“Gang Signs,” Freddie Gibbs featuring ScHoolboy Q
Grammy nominated rapper Freddie Gibbs teamed up with Top Dawg Entertainment’s ScHoolboy Q for this new single “Gang Signs,” and it’s pretty great. I particularly love the first verse, where Gibbs Raps “I just wanna be legit/Fuck a bad Insta bitch/ Bunny Rabbit off the rip/Bunny Rabbit wrist is lit/'Mighty-'Mighty know it's lit/All is well in this bitch/Hundred shells in this bitch/ fifty shells in this bitch/Never tell in this bitch, fuck 12, suck a dick/ fuck 12, suck a dick.” It’s laced with jazzy trumpet throughout, and both rappers’ rhythmic flow and witty lyrics go perfectly over the top.
“Black Magic,” Kelly Rowland
Right in time for Valentine’s Day, Kelly Rowland recently put out a new single called “Black Magic.” The four-minute song is a sonic celebration of Black love and what it breeds (“Black Magic, baby”). It’s almost like you can hear friend and former Destiny’s Child bandmate Beyoncé’s notes come through on the track. “I heart you in stages/Keep my heart beat racing/Finding us is too uncommon/Bury love like Tutankhamun,” Rowland sings. “When it all falls down/They gon’ write they books about us/When it all goes down/How will they world look without us.” The music video is also a must watch, with Rowland’s pregnant belly being painted into a work of art, and her three-week-old newborn son Noah gets a starring role.
“Fight for You,” H.E.R.
R&B singer/songwriter/guitarist H.E.R. has a new song on the Judas and the Black Messiah soundtrack. With just a taste of ’70s soul influence palpable here, the song’s production is reminiscent of something Marvin Gaye would be singing over. And its lyrics feel like they could be written from the perspective of Chicago Black Panther and activist Fred Hampton, who, as the movie will tell, was shot and killed in his bed during a police raid after the FBI identified him as a radical threat. “All the smoke in the air/Feel the hate when they stare/All the pain that we bear/Oh, you better beware/Their guns don't play fair/All we got is a prayer/It was all in their plans/Wash the blood from your hands,” sings H.E.R, who also performed the song recently on The Late Show with Stephen Colbert.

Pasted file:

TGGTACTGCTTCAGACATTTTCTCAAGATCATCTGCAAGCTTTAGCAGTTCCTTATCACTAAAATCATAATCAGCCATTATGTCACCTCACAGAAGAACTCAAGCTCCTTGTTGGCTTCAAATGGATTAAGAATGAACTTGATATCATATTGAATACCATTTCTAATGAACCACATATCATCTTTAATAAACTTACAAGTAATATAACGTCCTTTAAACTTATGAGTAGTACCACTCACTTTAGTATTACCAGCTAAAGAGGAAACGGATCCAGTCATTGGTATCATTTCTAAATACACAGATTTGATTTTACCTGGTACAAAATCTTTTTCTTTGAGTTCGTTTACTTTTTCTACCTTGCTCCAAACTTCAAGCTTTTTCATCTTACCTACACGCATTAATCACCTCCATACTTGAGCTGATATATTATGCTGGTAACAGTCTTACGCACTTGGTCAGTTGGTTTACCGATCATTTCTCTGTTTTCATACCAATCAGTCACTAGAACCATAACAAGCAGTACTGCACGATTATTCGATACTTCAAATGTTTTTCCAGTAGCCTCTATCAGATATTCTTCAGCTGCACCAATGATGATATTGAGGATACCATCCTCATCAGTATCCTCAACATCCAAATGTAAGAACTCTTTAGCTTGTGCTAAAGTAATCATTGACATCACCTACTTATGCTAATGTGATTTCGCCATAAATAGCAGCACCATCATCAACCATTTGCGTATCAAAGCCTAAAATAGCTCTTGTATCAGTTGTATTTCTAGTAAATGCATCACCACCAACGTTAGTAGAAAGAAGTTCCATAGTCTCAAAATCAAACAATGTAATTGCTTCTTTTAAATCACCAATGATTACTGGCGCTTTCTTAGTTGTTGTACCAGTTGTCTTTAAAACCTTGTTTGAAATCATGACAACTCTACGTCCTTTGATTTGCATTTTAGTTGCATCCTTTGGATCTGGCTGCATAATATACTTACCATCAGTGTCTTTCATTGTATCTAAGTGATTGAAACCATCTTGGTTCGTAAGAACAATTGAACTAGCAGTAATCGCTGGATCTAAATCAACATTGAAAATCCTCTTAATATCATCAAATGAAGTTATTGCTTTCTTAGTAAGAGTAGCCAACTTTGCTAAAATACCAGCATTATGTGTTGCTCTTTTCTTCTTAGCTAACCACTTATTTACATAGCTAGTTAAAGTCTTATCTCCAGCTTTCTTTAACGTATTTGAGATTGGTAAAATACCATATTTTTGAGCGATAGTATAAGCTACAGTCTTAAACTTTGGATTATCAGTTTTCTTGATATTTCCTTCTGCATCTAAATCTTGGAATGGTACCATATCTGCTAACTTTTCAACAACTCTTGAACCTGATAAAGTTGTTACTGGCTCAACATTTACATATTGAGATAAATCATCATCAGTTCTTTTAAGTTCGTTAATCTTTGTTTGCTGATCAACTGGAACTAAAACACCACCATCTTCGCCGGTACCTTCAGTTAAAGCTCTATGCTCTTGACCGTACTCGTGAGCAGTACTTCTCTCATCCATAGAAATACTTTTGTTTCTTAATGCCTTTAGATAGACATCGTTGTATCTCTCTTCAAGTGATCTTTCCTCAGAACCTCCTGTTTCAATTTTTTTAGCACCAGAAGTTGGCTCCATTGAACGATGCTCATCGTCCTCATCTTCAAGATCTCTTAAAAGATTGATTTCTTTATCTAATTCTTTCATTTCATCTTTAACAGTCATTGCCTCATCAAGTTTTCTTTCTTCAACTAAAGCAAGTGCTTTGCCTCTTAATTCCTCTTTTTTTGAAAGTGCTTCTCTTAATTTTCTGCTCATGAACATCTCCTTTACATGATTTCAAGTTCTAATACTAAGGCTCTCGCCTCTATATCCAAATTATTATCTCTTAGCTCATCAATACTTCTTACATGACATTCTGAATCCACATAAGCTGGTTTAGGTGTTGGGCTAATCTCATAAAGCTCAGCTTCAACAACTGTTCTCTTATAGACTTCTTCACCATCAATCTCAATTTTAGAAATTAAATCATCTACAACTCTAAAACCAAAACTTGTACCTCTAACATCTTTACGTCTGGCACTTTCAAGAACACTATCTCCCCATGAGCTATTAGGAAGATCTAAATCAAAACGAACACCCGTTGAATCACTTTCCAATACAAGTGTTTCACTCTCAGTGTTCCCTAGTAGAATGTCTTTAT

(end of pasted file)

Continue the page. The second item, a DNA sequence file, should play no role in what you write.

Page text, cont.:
“Chinatown,” Bryson the Alien
It seems like a great time to mention my boo boo’s new single “Chinatown,” especially so close to Valentine’s day. On February 12, the Sumalienz collective founder dropped a second track from his forthcoming album BTA World 64 , which drops March 1. On top of production that includes sounds reminiscent of video game, Bryson the Alien begins “I’m in Chinatown, my eyes low but my spirit’s high/Just ate the pad Thai, watching the moon rise.” New- and space-age references abound, and the song clocks at just under four minutes.
“Strangers,” Black Pumas feat. Lucious
This soulful cover of The Kinks’ “Strangers” by Black Pumas also features the voices from indie pop band Lucius. The song was recorded for the soundtrack to Life In A Day 2020, a crowdsourced documentary and follow-up to the 2011 film Life In A Day. They take a gospel approach for the collab, with Black Pumas’ Adrian Quesada playing organ while frontman Eric Burton harmonizes beautifully with Lucius lead singers Jess Wolfe and Holly Laessig. “Strangers on this road we are on/We are not two, we are one,” they sing. It’s also worth checking out this video that shows and explains how the collaboration came together, culminating in the final recording.
“River Running By,” Jeffrey Silverstein
Portland country-folk artist Jeffrey Silverstein just released this new track from his forthcoming EP Torii Gates, set to release on April 16 for Arrowhawk Records. In a recent press release, Silverstein says that “Ultimately, 'River Running By' is a sonic representation of blue mind, the meditative state we fall into when near, in or under water—in my case a summer spent searching for the crown jewel of swimming holes here in the Pacific Northwest.” And that definitely comes through in the fresh country track, which is mellow and soothing, with soft guitar licks, and Silverstein singing in his lower register.